Collective quantification and the homogeneity constraint
The main theoretical claim of the paper is that a slightly revised version of the analysis of mass quantifiers proposed in Roeper 1983, Lønning 1987 and Higginbotham 1994 extends to collective quantifiers: such quantifiers denote relations between sums of entities (type e), rather than relations between sets of sums (type <e,t>). Against this background I will explain a puzzle observed by Dowty (1986) for all and generalized to all quantifiers by Winter 2002: plural quantification is not allowed with all the predicates that are traditionally classified as "collective". The Homogeneity Constraint – as well as the weaker requirement of divisiveness - will be shown to be too strong (for both collective and mass quantifiers). What is required is that the nominalization of the nuclear-scope predicate denotes a maximal sum (rather than a group). Divisiveness is a sufficient, but not a necessary condition for this to happen. Non-divisive predicates such as form a circle, which denote sets of 'extensional' groups are allowed, because extensional groups are equivalent to the maximal sum of their members. It is only intensional group predicates that block collective Qs.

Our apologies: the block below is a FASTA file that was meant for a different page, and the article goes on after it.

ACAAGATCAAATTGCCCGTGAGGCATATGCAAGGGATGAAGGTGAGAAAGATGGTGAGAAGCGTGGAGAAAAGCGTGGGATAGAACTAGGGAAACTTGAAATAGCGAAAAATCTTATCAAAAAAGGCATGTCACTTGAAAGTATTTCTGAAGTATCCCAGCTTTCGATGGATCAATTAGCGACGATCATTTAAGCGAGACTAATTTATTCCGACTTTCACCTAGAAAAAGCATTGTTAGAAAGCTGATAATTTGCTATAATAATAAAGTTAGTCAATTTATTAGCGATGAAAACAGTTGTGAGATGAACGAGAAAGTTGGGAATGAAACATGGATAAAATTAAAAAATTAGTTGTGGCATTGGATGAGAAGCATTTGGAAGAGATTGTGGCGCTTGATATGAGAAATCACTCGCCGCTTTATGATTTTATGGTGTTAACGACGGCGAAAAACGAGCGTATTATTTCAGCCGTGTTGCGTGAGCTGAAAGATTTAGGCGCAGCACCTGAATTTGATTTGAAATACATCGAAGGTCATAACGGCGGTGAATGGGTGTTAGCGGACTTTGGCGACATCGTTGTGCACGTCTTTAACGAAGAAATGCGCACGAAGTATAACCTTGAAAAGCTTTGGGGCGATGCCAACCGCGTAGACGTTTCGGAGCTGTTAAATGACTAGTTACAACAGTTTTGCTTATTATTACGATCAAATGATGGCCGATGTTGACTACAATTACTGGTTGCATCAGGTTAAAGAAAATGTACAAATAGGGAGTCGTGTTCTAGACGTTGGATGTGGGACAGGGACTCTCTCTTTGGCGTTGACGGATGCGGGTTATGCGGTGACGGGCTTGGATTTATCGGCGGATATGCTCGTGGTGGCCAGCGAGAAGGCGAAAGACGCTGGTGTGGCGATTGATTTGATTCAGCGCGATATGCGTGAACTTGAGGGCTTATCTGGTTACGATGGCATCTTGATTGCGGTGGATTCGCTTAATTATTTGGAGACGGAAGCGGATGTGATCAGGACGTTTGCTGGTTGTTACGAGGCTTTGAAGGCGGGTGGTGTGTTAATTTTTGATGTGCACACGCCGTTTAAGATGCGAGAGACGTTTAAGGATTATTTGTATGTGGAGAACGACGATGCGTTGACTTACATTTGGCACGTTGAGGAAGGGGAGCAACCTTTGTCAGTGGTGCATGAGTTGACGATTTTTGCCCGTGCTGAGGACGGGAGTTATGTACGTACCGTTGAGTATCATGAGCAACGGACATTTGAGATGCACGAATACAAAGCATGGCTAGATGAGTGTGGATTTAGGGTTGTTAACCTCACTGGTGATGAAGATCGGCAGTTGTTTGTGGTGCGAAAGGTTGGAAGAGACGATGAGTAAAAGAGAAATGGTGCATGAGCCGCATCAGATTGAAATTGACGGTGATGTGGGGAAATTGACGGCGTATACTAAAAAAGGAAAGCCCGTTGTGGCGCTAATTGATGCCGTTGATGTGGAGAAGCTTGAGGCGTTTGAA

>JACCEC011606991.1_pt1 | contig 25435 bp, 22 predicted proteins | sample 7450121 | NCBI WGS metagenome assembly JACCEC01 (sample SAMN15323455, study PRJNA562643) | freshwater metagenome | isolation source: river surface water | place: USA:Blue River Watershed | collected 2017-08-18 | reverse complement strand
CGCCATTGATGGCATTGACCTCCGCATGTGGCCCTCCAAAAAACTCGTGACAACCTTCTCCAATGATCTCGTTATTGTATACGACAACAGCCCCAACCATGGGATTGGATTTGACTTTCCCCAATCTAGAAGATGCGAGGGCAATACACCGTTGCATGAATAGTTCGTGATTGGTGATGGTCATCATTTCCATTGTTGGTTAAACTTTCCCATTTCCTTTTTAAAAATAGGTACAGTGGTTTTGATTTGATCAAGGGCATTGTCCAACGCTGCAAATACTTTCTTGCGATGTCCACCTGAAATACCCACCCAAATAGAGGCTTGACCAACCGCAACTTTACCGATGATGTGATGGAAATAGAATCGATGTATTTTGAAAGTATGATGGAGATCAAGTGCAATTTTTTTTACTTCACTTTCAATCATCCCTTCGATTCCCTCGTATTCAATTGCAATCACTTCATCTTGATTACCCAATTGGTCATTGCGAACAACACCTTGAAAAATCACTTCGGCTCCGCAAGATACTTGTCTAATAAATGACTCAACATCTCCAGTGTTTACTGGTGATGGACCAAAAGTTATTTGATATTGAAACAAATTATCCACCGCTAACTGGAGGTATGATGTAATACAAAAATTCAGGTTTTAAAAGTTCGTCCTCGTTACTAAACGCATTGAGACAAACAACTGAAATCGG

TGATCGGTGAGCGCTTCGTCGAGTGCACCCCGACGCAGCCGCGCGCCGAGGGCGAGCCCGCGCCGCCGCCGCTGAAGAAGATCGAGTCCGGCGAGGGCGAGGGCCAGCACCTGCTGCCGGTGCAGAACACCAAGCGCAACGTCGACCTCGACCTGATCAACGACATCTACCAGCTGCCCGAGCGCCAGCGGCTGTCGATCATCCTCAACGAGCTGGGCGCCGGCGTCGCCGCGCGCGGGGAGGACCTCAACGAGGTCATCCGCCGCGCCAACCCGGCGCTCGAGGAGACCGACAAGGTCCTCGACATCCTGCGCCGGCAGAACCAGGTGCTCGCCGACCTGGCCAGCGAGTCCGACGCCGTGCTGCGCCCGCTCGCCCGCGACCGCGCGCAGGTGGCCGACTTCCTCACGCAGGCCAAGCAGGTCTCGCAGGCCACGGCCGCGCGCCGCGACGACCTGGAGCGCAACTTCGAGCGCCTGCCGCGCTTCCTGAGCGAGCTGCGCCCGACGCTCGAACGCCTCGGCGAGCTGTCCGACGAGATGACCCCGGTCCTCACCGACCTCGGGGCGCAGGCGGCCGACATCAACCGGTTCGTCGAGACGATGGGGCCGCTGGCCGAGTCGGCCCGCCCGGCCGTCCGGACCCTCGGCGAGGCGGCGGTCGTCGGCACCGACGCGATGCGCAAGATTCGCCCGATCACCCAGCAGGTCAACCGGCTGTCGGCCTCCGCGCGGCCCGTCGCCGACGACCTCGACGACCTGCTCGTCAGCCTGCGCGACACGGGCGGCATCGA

Keywords: collective quantification, mass quantification, homogeneous, cumulative, divisive, groups, sums, maximality operator, plural logic